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3.17.2014

OSPF Areas (Part 3) - Stub

Links:
RFC 2328 – OSPF Version 2
RFC 2740 – OSPF for IPv6

Breakdown of the Stub Area:
  • Cannot be backbone area (area 0)
  • Cannot redistribute into stub areas (no ASBRs)
  • Virtual links are not allowed to transit stub areas
  • ABRs generate a default route (0.0.0.0/0) for the area
  • Blocks Type-5 External LSAs and Type-4 ASBR LSAs
  • All routers in stub area must be configured as stub to form an adjacency
  • E-Flag is set to 0 in Hello packet


In general a stub area is used to reduce the number of LSAs in the Link-State Database (LSDB). The best way to think of a stub area is an area that does not provide transit for any other IGP or network connections.  Multiple ABRs can be used within a stub area to attach the area to the OSPF domain.

The logic behind a stub area is simple. Since all traffic to external networks goes through the ABRs and area zero, the ABRs for a stub area are the only ones who need routing information (type-5 LSAs) for those destinations. The other routers in the stub area can point a default to the ABR.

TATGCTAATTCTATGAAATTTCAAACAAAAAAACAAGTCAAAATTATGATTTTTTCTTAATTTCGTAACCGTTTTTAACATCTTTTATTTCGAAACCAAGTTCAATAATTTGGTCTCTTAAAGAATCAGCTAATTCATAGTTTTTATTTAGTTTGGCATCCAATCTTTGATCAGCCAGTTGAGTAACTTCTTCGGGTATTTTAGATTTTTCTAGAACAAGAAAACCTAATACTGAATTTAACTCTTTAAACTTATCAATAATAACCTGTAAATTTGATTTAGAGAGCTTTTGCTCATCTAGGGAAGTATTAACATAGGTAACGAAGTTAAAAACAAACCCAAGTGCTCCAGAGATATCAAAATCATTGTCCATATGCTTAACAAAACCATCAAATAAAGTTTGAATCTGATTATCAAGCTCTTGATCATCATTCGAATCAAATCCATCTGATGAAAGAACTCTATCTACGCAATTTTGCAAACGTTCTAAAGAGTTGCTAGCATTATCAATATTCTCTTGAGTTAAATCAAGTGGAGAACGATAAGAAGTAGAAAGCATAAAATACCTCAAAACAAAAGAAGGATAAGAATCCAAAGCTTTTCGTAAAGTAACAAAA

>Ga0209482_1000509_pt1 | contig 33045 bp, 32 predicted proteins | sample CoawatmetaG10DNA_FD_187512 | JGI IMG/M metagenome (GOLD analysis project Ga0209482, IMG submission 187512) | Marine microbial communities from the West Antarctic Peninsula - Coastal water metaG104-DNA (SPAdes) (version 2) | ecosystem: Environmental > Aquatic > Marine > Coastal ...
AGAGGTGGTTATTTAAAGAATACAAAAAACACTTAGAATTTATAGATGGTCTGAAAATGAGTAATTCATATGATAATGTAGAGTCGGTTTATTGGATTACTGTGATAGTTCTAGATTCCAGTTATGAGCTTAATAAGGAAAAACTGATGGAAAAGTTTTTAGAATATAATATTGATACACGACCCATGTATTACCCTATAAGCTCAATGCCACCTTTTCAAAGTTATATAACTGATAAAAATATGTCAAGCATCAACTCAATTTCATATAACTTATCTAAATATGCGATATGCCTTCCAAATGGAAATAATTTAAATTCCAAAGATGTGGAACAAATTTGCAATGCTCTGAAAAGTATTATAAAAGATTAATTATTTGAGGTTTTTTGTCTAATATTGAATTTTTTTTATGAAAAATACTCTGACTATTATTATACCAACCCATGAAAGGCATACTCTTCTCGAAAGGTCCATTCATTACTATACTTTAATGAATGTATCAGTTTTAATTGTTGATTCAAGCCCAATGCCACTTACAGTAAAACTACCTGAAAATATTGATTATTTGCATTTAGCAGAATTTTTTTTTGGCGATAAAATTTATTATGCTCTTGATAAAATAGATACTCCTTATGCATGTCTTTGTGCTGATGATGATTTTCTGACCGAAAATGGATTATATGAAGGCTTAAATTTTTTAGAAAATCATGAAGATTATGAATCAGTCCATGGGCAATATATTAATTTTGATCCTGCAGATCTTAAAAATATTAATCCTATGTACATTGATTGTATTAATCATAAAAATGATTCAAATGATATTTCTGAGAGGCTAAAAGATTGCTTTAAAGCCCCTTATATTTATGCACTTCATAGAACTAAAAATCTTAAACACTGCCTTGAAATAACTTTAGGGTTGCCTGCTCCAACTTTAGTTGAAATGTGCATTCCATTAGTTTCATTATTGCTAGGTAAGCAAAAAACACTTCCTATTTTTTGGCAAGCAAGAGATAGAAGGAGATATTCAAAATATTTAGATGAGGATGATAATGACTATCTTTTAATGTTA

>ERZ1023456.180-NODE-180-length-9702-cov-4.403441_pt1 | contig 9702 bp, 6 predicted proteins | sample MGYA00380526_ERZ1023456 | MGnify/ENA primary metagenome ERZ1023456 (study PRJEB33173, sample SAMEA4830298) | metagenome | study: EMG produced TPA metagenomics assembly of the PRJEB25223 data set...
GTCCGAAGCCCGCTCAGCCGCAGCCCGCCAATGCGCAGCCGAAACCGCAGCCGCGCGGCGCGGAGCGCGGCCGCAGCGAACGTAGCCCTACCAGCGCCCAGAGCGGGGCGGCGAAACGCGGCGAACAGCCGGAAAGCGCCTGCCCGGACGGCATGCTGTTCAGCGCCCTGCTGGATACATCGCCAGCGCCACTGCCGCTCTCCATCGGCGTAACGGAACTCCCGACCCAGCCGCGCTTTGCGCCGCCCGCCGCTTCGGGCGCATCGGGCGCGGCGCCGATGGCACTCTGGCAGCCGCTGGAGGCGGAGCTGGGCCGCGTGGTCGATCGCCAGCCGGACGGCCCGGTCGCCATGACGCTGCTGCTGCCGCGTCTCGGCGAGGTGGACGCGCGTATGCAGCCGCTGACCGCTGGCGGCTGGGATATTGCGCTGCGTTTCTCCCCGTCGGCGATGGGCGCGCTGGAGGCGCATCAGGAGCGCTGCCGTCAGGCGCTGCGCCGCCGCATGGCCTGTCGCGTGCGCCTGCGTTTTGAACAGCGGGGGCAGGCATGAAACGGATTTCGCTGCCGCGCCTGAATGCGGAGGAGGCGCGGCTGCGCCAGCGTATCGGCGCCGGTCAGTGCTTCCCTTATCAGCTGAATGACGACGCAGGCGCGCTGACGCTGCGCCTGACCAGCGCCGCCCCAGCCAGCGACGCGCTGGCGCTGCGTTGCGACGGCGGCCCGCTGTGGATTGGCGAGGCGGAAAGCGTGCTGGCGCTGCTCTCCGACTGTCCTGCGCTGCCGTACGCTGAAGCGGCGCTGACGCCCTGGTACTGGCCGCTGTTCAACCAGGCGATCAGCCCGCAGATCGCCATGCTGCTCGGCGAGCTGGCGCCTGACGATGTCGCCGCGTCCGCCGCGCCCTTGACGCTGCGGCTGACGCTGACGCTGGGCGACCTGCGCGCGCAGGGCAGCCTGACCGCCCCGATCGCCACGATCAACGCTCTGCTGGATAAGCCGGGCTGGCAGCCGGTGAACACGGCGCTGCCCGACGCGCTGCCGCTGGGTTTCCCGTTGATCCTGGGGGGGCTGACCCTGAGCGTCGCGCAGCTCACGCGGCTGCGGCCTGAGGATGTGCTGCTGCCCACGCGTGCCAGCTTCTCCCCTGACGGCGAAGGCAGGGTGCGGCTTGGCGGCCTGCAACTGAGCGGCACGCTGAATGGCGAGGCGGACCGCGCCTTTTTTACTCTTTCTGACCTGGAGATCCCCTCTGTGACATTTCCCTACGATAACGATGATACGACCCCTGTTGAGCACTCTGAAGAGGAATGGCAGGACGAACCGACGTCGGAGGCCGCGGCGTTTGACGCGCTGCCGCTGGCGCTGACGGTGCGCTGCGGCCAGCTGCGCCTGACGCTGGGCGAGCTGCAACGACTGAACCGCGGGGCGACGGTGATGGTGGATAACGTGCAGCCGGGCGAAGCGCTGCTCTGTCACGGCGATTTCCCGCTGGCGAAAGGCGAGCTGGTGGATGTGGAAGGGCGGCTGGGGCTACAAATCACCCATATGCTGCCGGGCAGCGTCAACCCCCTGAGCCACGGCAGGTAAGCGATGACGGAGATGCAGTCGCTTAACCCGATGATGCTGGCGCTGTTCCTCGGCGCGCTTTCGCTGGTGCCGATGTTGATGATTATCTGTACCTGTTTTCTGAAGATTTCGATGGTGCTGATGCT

Let’s lab it up and see what we have.

Same topology as before but instead R4 redistributes the local networks (loopback interfaces) into area 2 with the redistribute connected subnets command. These will cause those routes to show up in area 3 as Type-5 external LSAs.



Now for OSPFv3 and the IPv6 routes



Lets configure area 3 as a stub area and see how the LSDB changes. To save space Ill only show the configuration on R2 but remember all routers in the area must be configured as a stub.

NOTE:  Configuring any type of stub changes will drop your adjacencies so plan accordingly!





First thing, we should check to make sure area 3 was properly setup as a stub. show ipv6 ospf will give you the same output as below for OSPFv3.



As you can see under Area 3 it now shows "It is a stub area" You can also verify this on R3 and R5.

What still don't believe me!?! Fine how about a packet capture.



Both captures of the OSPF and OSPFv3 HELLO packets show in the options section the E-flag is set to 0. Remember if area 3 was not a stub area then the E-bit would be set to 1.

Now that we know area 3 is a stub area lets see how the LSDB has been affected in area 3



Better! You can see both the Type-4 (Summary ASB LInk States) and the Type-5 external (Type-5 External Link States) are gone.  You will also now see a default route (0.0.0.0) being advertised by both R2 and R3 under the Type-3 LSAs (Summary Net Link States).

For IPv6 and OSPFv3 the result are very similar.



That is it for stubs. Next up we will cover totally stubby areas and why you would want to use them compared to stub areas.